Wednesday, February 24, 2010

Marea Review

Marea: If you haven't heard about this sweet spot on Central Park South, then you haven't been paying attention. This name has recurringly popped up as a place worth mentioning —on twitter feeds with people spying celebrities dining here or food industry notables posting about their amazing meals. And, if you want to take it from a lowly food blogger, the hype is justified.

A dinner at Marea should come with a warning — you may develop a love/hate relationship here. This is the type of meal that leaves you feeling like you can't breathe at the end because you need to unbutton those pants. You'll be in pain but a pain that you wish you felt more often. Even when you are so full you can't take another bite, you urge yourself to do so because you don't want to miss out on a thing. You'll curse those extra pounds at the end of the week, but use the memory of the meal to motivate you to run harder at the gym so you can eat here again. It's pricey and you might be inclined to lament how much this will lighten your wallet, but you'll be overwhelmed by an appreciation for how far your money goes and how much a good meal can do to bring you happiness.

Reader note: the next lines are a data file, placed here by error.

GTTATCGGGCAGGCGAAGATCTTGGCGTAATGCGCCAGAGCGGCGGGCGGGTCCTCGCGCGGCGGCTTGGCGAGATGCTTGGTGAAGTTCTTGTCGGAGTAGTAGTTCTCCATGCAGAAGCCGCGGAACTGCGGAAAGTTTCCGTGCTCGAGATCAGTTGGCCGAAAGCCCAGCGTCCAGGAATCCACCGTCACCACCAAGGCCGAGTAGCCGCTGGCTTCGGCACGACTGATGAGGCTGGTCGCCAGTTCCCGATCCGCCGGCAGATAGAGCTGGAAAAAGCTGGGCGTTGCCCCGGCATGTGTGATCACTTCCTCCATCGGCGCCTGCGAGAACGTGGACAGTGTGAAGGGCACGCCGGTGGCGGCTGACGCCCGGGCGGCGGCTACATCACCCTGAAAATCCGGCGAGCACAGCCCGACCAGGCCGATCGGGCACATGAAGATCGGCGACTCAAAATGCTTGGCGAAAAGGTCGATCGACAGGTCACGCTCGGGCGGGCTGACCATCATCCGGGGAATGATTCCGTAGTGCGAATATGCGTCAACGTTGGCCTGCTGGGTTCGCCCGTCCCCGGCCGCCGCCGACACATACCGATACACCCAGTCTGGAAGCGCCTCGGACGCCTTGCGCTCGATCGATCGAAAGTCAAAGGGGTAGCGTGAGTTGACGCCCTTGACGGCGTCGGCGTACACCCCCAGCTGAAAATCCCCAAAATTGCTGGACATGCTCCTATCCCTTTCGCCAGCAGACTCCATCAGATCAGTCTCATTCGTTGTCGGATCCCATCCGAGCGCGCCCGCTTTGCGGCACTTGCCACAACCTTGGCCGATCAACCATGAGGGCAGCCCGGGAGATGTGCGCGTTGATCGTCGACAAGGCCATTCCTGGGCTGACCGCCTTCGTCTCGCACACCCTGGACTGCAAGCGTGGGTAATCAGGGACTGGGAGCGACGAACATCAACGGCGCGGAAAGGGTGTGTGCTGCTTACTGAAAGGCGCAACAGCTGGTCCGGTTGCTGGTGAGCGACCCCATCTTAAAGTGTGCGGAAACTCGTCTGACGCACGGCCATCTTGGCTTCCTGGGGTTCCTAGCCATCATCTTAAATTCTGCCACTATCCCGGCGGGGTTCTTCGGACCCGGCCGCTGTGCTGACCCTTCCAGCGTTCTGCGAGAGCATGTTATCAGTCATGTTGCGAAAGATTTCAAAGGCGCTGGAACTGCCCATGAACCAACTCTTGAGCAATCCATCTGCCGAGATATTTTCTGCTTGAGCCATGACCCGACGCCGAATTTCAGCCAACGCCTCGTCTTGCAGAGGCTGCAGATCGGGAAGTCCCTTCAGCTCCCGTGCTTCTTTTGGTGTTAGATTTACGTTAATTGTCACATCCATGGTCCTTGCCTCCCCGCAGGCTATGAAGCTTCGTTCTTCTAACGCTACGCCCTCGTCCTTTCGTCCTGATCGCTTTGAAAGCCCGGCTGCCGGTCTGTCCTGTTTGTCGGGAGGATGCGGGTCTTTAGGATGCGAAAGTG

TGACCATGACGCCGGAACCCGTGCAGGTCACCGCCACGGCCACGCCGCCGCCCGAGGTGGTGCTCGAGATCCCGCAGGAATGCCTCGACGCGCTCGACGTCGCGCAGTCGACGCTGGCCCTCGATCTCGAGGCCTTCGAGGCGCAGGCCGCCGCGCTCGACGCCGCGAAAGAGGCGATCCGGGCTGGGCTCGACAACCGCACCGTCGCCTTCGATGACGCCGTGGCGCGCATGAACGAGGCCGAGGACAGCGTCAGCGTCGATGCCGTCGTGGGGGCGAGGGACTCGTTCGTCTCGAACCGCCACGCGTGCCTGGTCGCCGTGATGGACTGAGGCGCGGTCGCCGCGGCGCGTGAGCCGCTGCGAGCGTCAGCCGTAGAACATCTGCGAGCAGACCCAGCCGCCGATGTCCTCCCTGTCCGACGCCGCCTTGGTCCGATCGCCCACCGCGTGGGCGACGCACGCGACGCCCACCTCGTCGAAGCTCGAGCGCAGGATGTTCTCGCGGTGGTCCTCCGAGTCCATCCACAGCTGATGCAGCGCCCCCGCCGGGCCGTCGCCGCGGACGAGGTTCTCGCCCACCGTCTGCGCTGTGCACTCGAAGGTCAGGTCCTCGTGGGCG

Amuse bouche
Parsnip soup with shrimp and lemon zest. The lemon pierced through the thick soup with the heavy flavor of the root vegetable, making for a zippy opener. But the soup was almost too thick to shake out of the narrow shot glass into my mouth; I hated seeing the lingering drips that I couldn't get out of the shot glass.

Ricci: Two crostini with a heap of sea urchin blanketed by the transparent layer of lardo and a shaking of sea salt. Heavenly, with the sweet flavor of the ocean.

Tasting of crudo: Geoduck with fresh chilies and lemon. A lovely solid, clamlike texture buffeted by the chili. The acidity of the lemon was a nice, light undercurrent.
Delicate shrimp on paper-thin zucchini slices and lemon zest. These shrimp had a surprising creaminess to them.
Branzino with sturgeon caviar and mussels vinaigrette. A great choice for caviar lovers with a generous portion complementing the fresh fish.

Zeppole: Seaweed, shrimp and chickpea fritters served with a tartar-like sauce. The texture was unexpectedly soft, not crispy like deep-fried things typically are. Once past that surprise, the ingredients blended together well, in the lightest version of zeppole that you'll ever try.

Grilled octopus, insalata di riso, fava, yellow tomato. The charring gave it crisp edges and a wonderful ashy flavor while preserving the tenderness of the sea meat.

Nova Scotia lobster with burrata, eggplant al funghetto, basil. The burrata was more like mayonnaise than I expected and the eggplant tasted pickled. I was excited to order this based on recommendations I had read and the lobster was good, but overall this wasn't a dish I would tout as much as others have.

It's amazing how much better pasta tastes when it has been cooked to the right degree of doneness. Top that off with some amazing flavor combinations and it's hard to go wrong. When you taste the pastas at Marea, you'll realize how many places still don't get it right.